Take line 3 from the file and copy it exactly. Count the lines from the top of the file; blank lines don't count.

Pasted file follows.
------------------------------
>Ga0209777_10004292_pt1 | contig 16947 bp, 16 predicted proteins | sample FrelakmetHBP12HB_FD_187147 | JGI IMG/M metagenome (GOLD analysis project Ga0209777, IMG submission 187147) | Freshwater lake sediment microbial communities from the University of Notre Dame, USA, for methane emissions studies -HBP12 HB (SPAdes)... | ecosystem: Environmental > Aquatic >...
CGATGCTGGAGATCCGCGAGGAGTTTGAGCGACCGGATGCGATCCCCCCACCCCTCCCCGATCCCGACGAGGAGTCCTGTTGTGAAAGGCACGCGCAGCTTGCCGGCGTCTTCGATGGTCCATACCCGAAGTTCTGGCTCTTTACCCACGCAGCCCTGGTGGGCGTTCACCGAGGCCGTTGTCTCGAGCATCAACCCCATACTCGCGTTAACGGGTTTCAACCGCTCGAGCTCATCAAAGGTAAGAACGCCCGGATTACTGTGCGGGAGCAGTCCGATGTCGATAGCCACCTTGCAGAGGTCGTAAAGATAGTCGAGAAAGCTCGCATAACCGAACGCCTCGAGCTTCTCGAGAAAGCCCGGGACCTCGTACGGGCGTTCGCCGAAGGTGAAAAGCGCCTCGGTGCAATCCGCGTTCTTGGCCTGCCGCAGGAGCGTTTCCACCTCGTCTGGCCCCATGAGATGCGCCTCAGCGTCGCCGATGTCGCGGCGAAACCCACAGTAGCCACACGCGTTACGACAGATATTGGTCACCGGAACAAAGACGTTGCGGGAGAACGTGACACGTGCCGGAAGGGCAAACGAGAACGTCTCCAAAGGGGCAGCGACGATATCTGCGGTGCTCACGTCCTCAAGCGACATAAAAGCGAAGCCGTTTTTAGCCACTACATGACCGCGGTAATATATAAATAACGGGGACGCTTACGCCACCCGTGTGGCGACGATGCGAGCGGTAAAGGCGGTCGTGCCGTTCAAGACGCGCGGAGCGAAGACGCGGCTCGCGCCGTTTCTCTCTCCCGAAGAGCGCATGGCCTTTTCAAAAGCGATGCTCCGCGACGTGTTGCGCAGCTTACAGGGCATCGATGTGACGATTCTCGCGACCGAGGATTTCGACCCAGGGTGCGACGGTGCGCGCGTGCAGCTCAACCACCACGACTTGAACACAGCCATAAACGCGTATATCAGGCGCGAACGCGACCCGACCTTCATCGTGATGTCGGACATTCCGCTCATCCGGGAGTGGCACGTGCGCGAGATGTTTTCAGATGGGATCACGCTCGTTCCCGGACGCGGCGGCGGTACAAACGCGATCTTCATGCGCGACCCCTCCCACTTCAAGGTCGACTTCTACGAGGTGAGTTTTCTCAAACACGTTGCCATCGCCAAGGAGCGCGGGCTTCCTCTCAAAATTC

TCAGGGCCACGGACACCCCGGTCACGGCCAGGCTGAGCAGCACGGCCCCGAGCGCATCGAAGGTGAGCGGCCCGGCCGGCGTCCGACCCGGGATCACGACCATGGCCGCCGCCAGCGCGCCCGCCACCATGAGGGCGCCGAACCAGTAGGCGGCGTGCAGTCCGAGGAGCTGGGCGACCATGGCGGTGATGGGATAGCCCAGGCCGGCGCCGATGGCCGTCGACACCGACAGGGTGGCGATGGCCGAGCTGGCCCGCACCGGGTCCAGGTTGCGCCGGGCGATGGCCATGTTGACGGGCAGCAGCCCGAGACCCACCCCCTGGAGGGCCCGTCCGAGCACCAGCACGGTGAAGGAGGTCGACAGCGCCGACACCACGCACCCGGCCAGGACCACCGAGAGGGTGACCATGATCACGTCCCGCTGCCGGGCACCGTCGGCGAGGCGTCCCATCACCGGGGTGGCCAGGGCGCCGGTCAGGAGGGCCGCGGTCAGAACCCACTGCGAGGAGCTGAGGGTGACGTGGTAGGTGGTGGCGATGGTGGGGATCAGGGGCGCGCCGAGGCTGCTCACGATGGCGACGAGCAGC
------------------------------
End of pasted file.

TCAGGGCCACGGACACCCCGGTCACGGCCAGGCTGAGCAGCACGGCCCCGAGCGCATCGAAGGTGAGCGGCCCGGCCGGCGTCCGACCCGGGATCACGACCATGGCCGCCGCCAGCGCGCCCGCCACCATGAGGGCGCCGAACCAGTAGGCGGCGTGCAGTCCGAGGAGCTGGGCGACCATGGCGGTGATGGGATAGCCCAGGCCGGCGCCGATGGCCGTCGACACCGACAGGGTGGCGATGGCCGAGCTGGCCCGCACCGGGTCCAGGTTGCGCCGGGCGATGGCCATGTTGACGGGCAGCAGCCCGAGACCCACCCCCTGGAGGGCCCGTCCGAGCACCAGCACGGTGAAGGAGGTCGACAGCGCCGACACCACGCACCCGGCCAGGACCACCGAGAGGGTGACCATGATCACGTCCCGCTGCCGGGCACCGTCGGCGAGGCGTCCCATCACCGGGGTGGCCAGGGCGCCGGTCAGGAGGGCCGCGGTCAGAACCCACTGCGAGGAGCTGAGGGTGACGTGGTAGGTGGTGGCGATGGTGGGGATCAGGGGCGCGCCGAGGCTGCTCACGATGGCGACGAGCAGC